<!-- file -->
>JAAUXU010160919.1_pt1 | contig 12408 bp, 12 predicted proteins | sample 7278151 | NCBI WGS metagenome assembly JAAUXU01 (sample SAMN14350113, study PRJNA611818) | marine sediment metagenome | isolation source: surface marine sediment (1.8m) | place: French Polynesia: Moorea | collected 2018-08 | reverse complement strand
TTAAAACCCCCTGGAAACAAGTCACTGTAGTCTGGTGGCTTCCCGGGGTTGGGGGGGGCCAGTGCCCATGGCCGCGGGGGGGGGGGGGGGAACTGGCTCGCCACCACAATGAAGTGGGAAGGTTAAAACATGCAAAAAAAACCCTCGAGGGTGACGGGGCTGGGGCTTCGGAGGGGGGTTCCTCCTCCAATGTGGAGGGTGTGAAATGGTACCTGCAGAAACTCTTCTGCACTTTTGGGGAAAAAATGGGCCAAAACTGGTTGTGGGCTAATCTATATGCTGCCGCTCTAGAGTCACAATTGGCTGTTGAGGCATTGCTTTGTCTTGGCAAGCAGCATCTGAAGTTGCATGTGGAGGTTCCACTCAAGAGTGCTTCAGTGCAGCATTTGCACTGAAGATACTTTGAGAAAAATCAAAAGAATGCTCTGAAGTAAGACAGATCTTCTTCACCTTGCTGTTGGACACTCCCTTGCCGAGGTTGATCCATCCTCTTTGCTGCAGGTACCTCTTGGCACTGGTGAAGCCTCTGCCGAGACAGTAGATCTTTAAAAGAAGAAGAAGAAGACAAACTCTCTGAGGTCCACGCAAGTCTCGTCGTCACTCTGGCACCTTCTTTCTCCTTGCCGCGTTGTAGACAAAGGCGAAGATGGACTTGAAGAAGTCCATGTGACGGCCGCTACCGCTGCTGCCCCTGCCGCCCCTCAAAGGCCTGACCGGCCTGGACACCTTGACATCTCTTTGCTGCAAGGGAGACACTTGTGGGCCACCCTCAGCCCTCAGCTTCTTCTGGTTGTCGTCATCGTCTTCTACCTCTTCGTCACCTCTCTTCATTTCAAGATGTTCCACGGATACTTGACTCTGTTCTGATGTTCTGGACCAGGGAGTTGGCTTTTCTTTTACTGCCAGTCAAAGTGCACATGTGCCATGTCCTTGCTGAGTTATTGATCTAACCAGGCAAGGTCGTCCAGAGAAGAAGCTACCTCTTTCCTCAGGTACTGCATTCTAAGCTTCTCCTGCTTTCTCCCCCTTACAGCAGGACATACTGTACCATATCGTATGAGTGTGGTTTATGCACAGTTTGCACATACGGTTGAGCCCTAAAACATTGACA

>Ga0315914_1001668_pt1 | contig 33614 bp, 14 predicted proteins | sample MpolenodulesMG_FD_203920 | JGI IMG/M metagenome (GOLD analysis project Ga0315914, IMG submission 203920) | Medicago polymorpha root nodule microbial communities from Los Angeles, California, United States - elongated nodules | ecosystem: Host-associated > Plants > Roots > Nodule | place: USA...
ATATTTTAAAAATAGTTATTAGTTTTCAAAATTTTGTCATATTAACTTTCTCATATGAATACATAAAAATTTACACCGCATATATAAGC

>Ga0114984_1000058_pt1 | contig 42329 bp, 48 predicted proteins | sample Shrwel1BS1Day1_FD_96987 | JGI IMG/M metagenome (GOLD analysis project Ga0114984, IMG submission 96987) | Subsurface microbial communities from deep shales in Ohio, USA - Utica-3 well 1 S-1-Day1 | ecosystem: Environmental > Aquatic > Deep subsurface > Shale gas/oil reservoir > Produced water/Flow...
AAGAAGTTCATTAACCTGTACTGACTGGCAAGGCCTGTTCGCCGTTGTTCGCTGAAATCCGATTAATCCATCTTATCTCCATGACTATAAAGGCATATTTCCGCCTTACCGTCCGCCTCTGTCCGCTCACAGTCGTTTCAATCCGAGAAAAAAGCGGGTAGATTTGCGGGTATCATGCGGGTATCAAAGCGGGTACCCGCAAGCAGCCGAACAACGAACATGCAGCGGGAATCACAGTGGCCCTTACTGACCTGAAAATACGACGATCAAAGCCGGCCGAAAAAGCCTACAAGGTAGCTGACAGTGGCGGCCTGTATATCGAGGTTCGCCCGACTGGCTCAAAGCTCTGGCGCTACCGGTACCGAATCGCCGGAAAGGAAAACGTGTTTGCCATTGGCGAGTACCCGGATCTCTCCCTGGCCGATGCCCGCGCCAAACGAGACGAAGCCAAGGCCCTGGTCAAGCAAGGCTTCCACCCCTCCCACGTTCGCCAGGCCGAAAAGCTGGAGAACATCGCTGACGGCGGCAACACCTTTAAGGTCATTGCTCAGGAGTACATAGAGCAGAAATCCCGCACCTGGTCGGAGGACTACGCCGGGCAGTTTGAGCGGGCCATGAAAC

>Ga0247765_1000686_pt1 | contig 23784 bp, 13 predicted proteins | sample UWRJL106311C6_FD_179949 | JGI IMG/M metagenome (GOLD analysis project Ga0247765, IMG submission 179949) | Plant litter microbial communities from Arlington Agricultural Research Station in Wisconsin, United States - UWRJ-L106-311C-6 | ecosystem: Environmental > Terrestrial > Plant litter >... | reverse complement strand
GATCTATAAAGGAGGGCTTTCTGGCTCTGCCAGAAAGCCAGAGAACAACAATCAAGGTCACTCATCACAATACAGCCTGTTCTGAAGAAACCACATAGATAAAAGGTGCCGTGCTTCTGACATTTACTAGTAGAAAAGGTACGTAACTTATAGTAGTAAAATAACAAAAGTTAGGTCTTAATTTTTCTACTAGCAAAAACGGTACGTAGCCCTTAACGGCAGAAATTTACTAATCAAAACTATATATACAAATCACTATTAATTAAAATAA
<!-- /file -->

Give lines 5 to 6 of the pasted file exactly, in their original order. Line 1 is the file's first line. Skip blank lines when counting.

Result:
>Ga0114984_1000058_pt1 | contig 42329 bp, 48 predicted proteins | sample Shrwel1BS1Day1_FD_96987 | JGI IMG/M metagenome (GOLD analysis project Ga0114984, IMG submission 96987) | Subsurface microbial communities from deep shales in Ohio, USA - Utica-3 well 1 S-1-Day1 | ecosystem: Environmental > Aquatic > Deep subsurface > Shale gas/oil reservoir > Produced water/Flow...
AAGAAGTTCATTAACCTGTACTGACTGGCAAGGCCTGTTCGCCGTTGTTCGCTGAAATCCGATTAATCCATCTTATCTCCATGACTATAAAGGCATATTTCCGCCTTACCGTCCGCCTCTGTCCGCTCACAGTCGTTTCAATCCGAGAAAAAAGCGGGTAGATTTGCGGGTATCATGCGGGTATCAAAGCGGGTACCCGCAAGCAGCCGAACAACGAACATGCAGCGGGAATCACAGTGGCCCTTACTGACCTGAAAATACGACGATCAAAGCCGGCCGAAAAAGCCTACAAGGTAGCTGACAGTGGCGGCCTGTATATCGAGGTTCGCCCGACTGGCTCAAAGCTCTGGCGCTACCGGTACCGAATCGCCGGAAAGGAAAACGTGTTTGCCATTGGCGAGTACCCGGATCTCTCCCTGGCCGATGCCCGCGCCAAACGAGACGAAGCCAAGGCCCTGGTCAAGCAAGGCTTCCACCCCTCCCACGTTCGCCAGGCCGAAAAGCTGGAGAACATCGCTGACGGCGGCAACACCTTTAAGGTCATTGCTCAGGAGTACATAGAGCAGAAATCCCGCACCTGGTCGGAGGACTACGCCGGGCAGTTTGAGCGGGCCATGAAAC